- Google is revamping its ads business, which includes killing the DoubleClick brand, the company’s widely used ad-serving technology.
- Google’s ad business is sprawling and touches everything from search to video and display, making it hard for advertisers to understand what they’re paying for and how to buy it.
- Google Ads is the new name for Google AdWords and “is the front door for all advertisers to buy on Google services,” Sridhar Ramaswamy, svp of ads, told reporters on Tuesday.
Google wants to make it easier for brands to understand its complex advertising ecosystem, so the company is overhauling how its ad products and services are organised and sold.
At a press event on Tuesday, Sridhar Ramaswamy, Google’s svp of ads, announced a new structure for its ads business. Google’s extensive list of ad offerings-which spans search, display, video and app-install ads-is hard for advertisers, publishers and agencies to navigate, he said.
“The opportunity [with advertising] has never been greater but it’s also never been more complicated,” he said. “It is harder for advertisers, publishers and agencies that help them choose the right products for their business and know how to use them.”
In one instance, Ramaswamy said some advertisers don’t understand how to buy YouTube ad placements through Google’s AdWords. “There’s clearly some confusion,” he said. “Making a brand change that in many ways represents the current reality of the problems these products cause and where they need to go is a tough moment because this is such a sweeping change.”
Google’s ad business is sprawling and covers all areas of internet advertising. In 2017, parent company Alphabet’s revenue grew 23% to make up $US110.9 billion in revenue, primarily from advertising.
“When it comes to the level of an advertiser, it can be hard to understand their technology-you could easily have five different Google salespeople reaching out to you at any given time,” said Mac Delaney, senior vice president of media investment and innovation at Merkle. “When they’re that big and potentially siloed, communication can be difficult and I think they would say that, too-it’s a constant work in progress.”
First, the tech giant’s search business that was formally named Google AdWords is now known as Google Ads, which is now “is the front door for all advertisers to buy on Google services,” Ramaswamy said. That includes inventory on Google’s sites, properties like Google Maps and Google Play and hundreds of publisher sites where Google works with publishers to serve ads.
“The killing of the DoubleClick brand is a big deal because DoubleClick is synonymous with so much in digital advertising,” Merkle’s Delaney said. By lumping DoubleClick and Google Analytics products together, Delaney said that it makes Google look it’s angling to work more directly with brands and possibly bypassing agencies and other tech vendors. “I think this positions them as the beginning of how they’re going to be going to clients directly in a much more enterprise way.”
The changes will also affect publishers that use Google DoubleClick for Publishers (DFP) and DoubleClick Ad Exchange, which are two products that publishers use to sell ads on their websites. Now publishers will work in Google Ad Manager, which integrates both products.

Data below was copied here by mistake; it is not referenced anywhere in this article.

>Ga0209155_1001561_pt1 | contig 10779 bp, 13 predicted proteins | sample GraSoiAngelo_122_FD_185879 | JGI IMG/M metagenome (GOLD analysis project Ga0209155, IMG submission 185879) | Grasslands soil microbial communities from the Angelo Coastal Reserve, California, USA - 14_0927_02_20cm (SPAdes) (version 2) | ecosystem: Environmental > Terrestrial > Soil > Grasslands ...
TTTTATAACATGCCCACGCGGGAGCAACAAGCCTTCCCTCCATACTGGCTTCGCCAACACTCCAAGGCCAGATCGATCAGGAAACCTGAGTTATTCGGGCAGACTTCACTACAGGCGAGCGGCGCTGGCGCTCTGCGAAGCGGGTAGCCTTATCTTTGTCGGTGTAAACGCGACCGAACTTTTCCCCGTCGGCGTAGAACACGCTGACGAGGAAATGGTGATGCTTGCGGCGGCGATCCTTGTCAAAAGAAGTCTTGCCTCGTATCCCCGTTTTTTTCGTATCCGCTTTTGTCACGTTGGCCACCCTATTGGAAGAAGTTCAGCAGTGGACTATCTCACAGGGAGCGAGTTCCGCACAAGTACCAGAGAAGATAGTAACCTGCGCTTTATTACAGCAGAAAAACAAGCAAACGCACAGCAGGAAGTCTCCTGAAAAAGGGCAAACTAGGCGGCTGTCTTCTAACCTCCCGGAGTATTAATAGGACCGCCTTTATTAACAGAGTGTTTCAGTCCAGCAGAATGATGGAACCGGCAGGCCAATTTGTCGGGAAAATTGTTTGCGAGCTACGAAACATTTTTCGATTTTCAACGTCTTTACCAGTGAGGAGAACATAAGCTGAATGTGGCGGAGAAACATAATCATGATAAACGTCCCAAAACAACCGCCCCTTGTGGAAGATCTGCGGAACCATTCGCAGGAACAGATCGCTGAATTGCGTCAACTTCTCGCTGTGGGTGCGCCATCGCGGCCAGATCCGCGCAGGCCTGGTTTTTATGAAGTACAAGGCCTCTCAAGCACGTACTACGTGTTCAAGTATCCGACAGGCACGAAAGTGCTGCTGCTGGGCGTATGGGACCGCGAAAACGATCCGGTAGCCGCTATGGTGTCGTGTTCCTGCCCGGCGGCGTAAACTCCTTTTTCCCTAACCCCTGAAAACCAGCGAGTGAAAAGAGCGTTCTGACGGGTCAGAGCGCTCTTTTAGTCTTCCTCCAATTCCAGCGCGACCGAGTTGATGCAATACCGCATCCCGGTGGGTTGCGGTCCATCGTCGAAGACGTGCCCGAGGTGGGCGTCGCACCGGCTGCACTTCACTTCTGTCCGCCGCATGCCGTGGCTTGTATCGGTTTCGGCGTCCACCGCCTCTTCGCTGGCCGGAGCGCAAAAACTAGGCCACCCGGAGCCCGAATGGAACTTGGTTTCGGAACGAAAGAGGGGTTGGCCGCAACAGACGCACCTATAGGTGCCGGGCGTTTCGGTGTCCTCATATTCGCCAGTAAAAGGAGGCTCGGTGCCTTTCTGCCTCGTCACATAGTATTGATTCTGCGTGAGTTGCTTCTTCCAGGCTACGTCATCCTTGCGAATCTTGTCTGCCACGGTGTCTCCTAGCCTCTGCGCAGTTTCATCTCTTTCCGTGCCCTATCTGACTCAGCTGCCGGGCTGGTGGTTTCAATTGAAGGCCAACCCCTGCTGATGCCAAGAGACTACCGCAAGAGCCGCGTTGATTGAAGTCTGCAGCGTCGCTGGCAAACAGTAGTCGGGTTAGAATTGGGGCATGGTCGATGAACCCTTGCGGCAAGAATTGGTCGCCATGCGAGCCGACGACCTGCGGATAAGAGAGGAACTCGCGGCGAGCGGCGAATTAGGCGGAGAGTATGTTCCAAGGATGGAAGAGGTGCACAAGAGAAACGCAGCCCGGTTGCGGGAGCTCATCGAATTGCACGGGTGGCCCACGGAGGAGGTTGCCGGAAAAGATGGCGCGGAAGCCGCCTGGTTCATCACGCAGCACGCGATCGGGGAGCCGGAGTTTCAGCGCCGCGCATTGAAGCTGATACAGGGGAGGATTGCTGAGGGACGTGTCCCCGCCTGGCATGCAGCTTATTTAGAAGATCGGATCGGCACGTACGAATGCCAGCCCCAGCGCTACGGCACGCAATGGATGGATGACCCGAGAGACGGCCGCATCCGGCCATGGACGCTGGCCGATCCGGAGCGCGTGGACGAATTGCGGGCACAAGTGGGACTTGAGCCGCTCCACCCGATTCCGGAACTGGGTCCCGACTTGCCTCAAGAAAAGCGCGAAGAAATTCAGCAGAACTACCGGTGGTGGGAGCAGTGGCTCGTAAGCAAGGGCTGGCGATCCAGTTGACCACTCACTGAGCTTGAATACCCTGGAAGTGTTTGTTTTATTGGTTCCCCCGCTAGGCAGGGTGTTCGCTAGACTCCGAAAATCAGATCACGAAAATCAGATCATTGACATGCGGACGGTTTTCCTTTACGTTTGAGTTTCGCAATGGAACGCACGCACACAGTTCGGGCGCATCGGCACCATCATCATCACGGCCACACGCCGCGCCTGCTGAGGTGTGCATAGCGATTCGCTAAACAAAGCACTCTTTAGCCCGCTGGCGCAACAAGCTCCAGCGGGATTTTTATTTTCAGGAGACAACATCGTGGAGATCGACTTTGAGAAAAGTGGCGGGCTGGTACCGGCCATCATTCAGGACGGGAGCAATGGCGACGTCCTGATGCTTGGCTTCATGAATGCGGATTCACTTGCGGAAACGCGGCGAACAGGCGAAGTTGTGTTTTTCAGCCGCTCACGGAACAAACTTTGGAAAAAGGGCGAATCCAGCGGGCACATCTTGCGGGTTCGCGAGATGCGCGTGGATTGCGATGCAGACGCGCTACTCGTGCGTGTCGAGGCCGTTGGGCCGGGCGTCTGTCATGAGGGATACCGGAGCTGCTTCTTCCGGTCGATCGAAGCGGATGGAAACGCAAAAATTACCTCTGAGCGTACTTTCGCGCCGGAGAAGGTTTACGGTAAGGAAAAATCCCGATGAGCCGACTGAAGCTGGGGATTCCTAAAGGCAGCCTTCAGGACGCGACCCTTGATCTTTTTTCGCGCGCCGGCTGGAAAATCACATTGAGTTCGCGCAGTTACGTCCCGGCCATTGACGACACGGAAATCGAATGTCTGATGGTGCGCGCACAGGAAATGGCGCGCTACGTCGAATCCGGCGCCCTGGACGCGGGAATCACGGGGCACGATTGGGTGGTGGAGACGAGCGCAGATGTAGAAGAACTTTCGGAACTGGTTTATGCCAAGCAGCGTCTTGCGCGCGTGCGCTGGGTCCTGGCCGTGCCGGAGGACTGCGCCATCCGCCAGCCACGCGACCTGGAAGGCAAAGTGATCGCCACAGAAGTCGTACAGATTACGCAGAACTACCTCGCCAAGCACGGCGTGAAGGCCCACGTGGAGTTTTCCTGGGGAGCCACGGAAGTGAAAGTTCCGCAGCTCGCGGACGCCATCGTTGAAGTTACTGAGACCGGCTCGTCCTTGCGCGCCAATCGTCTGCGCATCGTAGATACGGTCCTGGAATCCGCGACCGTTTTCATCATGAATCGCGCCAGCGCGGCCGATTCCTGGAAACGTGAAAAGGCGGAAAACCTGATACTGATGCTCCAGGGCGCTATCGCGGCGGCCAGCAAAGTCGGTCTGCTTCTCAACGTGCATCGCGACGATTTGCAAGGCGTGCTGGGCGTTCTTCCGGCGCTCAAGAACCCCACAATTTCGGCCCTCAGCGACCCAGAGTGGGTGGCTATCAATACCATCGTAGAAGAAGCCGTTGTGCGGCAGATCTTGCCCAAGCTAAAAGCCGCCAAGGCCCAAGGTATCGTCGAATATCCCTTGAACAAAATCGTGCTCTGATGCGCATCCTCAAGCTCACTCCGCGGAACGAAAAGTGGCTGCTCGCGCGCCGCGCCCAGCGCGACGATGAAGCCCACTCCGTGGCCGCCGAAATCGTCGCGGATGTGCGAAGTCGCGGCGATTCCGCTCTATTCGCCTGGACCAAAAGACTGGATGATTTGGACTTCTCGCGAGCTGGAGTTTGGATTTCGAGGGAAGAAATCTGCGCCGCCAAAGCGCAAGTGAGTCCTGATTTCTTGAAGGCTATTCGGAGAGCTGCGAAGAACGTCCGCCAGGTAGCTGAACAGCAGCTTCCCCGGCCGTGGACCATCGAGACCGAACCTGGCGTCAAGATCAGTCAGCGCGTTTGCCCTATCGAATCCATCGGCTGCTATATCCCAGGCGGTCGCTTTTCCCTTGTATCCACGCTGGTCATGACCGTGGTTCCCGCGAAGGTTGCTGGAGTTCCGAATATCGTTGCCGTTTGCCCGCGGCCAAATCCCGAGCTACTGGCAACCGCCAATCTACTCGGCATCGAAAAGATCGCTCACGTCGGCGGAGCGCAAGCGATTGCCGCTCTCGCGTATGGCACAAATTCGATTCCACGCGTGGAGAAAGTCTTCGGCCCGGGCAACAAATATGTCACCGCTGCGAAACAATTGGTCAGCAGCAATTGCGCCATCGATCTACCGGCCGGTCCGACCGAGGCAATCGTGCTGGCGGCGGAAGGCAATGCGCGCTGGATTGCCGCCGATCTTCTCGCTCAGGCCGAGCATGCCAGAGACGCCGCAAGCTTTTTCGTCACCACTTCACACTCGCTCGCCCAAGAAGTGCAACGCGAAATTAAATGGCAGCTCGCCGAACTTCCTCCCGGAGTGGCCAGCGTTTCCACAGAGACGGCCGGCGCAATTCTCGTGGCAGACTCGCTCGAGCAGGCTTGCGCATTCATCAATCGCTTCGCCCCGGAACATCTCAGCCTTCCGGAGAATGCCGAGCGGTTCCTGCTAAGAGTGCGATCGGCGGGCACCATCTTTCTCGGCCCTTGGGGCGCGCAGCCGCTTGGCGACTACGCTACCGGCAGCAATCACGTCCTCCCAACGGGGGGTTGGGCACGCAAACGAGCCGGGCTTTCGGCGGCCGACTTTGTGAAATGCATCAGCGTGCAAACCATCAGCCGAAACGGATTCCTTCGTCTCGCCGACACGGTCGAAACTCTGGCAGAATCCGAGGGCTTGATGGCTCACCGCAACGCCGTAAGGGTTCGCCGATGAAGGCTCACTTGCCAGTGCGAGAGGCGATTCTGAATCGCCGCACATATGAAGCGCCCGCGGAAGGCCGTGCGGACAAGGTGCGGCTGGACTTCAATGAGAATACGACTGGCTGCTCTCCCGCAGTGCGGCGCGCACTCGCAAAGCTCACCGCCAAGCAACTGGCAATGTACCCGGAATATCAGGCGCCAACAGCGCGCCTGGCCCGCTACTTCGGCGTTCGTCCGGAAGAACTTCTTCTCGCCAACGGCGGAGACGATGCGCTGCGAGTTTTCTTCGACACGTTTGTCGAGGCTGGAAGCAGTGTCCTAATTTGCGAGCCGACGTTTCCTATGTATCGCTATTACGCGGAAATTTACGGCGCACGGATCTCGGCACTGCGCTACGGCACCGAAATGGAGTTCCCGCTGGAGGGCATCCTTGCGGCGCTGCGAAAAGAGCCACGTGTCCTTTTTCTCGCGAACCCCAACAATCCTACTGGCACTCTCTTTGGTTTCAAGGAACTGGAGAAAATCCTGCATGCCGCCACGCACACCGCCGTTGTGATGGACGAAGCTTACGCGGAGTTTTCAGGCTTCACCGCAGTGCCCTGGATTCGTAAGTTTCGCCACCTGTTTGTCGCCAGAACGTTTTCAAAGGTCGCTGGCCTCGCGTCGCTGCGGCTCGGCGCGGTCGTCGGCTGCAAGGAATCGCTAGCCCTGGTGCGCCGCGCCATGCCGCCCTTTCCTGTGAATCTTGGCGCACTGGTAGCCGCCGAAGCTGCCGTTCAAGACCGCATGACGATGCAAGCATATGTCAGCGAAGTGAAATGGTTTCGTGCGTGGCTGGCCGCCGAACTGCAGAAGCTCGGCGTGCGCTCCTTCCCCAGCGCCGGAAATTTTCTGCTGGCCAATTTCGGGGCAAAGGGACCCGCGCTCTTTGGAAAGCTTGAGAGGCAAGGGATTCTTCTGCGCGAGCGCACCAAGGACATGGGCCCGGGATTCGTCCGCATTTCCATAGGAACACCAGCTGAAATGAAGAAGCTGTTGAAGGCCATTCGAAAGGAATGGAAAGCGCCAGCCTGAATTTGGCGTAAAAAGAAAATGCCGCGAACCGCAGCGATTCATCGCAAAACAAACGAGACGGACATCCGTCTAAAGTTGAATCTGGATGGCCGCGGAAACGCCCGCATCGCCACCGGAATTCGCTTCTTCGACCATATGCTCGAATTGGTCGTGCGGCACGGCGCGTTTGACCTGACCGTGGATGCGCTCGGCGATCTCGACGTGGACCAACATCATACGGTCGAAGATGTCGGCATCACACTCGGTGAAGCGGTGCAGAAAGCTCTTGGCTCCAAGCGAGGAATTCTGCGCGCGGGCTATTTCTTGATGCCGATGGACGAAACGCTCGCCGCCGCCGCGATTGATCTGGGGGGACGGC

DFP helps publishers manage ad inventory sold through direct deals while the DoubleClick Ad Exchange is a market that powers programmatic advertising. According to Ramaswamy, publishers have already started to mesh the two systems together.
“Once upon a time, there was a huge gap between a publisher’s direct salesforce and their programmatic auction but the marketer demand for addressable advertising has moved us steadily into a future where every transaction-whether it’s negotiated or auctioned-will be programmatic,” said Jonathan Bellack, director of product management and publisher ad platforms at Google. “By bringing all of a publisher’s ad demand together in one place, we can leverage machine learning and other technologies to optimise revenue holistically.”
Taking steps against fake news
Bellack addressed how Google has come under a lot of scrutiny from publishers over fake news and its work in building trust between consumers, brands and publishers. In one example, Google is investing $US300 million into a program called Google News Initiative to support journalism. “When a consumer is presented with a bad advertising experience or an advertiser is misled into spending money on questionable inventory, a trust deficit is created and with too little trust, everyone suffers.”
As part of the broader ads reorganization, Google is rolling out a new tool called Smart Campaigns that helps small businesses that may not have their websites set up ad campaigns. The company says that machine learning can be used to crunch images and text to optimise campaigns.
In one example, Kim Spalding, general manager and product lead for small business ads at Google, explained how Google’s technology can automate website landing pages based on an advertiser’s goal.
Overall, Ramaswamy said that the changes “are not driven by one specific point of time but it’s more of a realisation that we are in a very different place than where we started.”
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